That our own governments are busy destroying civil liberties, and creating large new problems in the process, should dismay all who live in the West. But it is happening with too little awareness, too little discussion, and too little accountability. When the ﬁnancial markets of the world collapse, discussion of every aspect of what it means and why it happened is endless, and governments spend billions to bail out the banks who caused the problem in the ﬁrst place with nothing short of feckless greed. Arguably the irresponsibility and cupidity of people in the ﬁnance industry has done far more harm than terrorism. But an even greater collapse in the socio-political order of the rights, freedoms and autonomy of individuals is discussed only by a few, and almost always too late: the contrast is stark and telling.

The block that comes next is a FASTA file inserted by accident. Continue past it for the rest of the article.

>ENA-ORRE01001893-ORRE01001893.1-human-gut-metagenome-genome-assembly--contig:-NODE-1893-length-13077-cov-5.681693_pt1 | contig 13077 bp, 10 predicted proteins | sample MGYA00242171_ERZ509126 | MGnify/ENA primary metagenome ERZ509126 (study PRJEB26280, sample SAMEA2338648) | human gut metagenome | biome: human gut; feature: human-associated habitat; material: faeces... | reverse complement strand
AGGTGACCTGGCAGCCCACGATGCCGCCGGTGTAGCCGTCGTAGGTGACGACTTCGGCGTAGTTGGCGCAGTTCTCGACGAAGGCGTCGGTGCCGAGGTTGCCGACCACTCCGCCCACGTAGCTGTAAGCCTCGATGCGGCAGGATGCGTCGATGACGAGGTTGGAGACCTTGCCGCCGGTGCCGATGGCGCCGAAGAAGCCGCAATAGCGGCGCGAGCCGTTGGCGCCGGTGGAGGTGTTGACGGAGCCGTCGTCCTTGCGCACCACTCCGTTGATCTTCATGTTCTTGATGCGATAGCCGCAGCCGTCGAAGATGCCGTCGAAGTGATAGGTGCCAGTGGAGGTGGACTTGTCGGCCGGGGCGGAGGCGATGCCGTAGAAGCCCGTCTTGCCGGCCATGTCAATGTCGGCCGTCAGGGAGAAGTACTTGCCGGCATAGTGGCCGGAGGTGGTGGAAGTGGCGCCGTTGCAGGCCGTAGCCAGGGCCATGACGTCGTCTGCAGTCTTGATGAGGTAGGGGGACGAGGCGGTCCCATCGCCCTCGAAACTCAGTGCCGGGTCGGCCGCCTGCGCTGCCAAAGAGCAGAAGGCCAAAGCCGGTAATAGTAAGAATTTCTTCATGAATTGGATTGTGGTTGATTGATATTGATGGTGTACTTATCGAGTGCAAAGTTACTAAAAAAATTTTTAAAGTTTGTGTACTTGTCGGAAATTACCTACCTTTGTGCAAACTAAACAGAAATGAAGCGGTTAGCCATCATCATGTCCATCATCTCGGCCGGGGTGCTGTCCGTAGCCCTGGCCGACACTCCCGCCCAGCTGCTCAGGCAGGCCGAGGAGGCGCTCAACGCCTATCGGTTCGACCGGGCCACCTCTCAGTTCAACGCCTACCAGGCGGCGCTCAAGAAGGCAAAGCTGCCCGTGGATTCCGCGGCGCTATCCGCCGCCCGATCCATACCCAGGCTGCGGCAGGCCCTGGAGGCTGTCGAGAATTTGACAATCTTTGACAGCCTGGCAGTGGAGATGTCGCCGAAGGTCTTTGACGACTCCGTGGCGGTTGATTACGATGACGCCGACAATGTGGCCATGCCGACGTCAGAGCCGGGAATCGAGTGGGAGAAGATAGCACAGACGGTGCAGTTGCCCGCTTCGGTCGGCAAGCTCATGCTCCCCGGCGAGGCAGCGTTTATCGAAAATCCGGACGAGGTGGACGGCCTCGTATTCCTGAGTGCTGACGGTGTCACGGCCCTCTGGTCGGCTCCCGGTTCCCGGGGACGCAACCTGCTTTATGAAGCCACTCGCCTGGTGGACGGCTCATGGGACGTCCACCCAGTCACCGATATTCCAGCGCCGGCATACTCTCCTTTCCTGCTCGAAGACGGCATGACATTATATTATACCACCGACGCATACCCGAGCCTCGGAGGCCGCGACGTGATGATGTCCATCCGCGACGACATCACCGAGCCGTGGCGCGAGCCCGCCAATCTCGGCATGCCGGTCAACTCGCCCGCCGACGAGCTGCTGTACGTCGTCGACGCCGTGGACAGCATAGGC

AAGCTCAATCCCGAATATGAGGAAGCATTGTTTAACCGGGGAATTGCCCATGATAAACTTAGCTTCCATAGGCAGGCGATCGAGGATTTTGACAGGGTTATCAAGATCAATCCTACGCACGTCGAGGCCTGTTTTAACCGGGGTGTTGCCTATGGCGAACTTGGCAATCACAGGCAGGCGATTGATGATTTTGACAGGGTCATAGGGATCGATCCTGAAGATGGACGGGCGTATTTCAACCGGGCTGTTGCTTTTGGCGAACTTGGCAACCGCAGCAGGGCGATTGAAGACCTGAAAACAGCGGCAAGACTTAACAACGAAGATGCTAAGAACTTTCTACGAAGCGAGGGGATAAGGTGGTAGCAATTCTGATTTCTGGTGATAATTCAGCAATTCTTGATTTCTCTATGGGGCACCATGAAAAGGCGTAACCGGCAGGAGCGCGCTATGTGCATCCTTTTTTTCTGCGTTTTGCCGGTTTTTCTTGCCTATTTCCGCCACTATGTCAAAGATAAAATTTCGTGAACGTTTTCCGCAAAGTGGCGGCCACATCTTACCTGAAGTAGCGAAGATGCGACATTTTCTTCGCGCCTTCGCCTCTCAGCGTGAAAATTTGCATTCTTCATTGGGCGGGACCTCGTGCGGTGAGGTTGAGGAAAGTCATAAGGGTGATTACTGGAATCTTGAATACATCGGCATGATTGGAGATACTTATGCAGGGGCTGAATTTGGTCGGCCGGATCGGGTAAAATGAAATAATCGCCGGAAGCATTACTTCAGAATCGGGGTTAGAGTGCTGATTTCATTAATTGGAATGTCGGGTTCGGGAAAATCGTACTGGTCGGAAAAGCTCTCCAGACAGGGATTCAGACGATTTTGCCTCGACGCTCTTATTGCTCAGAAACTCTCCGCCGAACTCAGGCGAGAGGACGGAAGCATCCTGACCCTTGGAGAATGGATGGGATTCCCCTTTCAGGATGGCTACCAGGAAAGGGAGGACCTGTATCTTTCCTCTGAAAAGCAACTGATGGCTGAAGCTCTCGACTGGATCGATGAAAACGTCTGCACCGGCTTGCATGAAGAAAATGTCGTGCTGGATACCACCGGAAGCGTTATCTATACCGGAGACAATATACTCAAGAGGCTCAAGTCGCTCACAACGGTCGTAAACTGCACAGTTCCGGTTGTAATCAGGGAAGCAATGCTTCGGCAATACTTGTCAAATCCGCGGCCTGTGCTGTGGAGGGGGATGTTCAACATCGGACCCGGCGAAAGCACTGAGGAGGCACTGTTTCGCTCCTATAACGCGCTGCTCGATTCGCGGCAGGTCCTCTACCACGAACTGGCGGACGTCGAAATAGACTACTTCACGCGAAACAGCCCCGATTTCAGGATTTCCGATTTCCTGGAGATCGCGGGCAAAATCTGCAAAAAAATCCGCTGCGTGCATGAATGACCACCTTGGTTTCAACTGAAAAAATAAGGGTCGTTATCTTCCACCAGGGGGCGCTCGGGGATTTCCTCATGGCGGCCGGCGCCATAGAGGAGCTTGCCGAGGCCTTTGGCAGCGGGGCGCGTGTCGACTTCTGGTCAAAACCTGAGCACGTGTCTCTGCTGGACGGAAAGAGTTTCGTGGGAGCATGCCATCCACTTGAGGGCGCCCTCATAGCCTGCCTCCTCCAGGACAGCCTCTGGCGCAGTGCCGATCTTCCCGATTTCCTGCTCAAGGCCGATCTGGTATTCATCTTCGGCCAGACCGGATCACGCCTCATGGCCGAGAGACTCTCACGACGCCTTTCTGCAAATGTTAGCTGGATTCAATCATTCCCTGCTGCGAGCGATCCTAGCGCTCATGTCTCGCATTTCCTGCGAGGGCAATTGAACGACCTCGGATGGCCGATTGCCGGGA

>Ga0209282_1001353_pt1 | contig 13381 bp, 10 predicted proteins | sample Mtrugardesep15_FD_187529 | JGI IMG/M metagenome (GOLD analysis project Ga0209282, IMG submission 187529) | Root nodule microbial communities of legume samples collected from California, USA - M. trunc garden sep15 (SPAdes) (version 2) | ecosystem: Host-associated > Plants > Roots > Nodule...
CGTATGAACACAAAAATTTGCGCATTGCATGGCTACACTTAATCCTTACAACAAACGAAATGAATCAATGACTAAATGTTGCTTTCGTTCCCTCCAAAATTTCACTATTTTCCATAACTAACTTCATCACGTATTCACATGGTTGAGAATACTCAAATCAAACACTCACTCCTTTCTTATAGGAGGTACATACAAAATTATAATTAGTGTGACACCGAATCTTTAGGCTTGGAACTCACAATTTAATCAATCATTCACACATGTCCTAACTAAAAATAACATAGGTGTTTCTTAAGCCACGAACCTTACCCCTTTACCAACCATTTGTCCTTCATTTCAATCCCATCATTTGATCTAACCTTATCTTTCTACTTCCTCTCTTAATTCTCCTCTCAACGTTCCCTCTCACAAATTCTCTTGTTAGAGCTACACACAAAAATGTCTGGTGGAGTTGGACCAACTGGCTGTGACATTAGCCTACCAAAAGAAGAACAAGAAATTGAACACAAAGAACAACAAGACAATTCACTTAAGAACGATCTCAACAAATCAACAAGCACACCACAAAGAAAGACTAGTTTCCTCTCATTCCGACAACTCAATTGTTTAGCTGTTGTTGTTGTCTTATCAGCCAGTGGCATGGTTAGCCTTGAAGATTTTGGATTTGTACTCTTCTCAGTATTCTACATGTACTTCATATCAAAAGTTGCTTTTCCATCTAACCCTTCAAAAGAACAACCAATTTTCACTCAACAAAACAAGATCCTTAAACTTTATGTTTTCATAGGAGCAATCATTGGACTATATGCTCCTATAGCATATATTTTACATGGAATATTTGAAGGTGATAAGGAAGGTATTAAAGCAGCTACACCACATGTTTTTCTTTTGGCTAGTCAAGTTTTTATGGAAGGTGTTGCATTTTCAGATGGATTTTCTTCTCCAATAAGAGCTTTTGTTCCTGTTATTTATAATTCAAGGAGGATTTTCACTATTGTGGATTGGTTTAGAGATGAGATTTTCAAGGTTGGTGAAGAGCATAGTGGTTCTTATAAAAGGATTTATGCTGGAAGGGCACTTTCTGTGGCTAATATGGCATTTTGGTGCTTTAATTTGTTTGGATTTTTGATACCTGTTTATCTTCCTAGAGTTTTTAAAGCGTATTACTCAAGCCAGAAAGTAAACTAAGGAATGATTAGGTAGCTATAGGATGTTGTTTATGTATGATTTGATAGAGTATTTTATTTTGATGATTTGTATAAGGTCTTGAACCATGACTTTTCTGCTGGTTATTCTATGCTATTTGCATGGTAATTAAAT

Why we need to disagree more
Although I am an admirer of tradition, and conscious of its importance, I am, at the same time, an almost orthodox adherent of unorthodoxy. I hold that orthodoxy is the death of knowledge, since the growth of knowledge depends entirely on the existence of disagreement. Admittedly, disagreement may lead to strife, and even to violence. And this, I think, is very bad indeed, for I abhor violence. Yet disagreement may also lead to discussion, to argument, and to mutual criticism. And these, I think, are of paramount importance. I suggest that the greatest step towards a better and more peaceful world was taken when the war of swords was first supported, and later sometimes even replaced, by a war of words.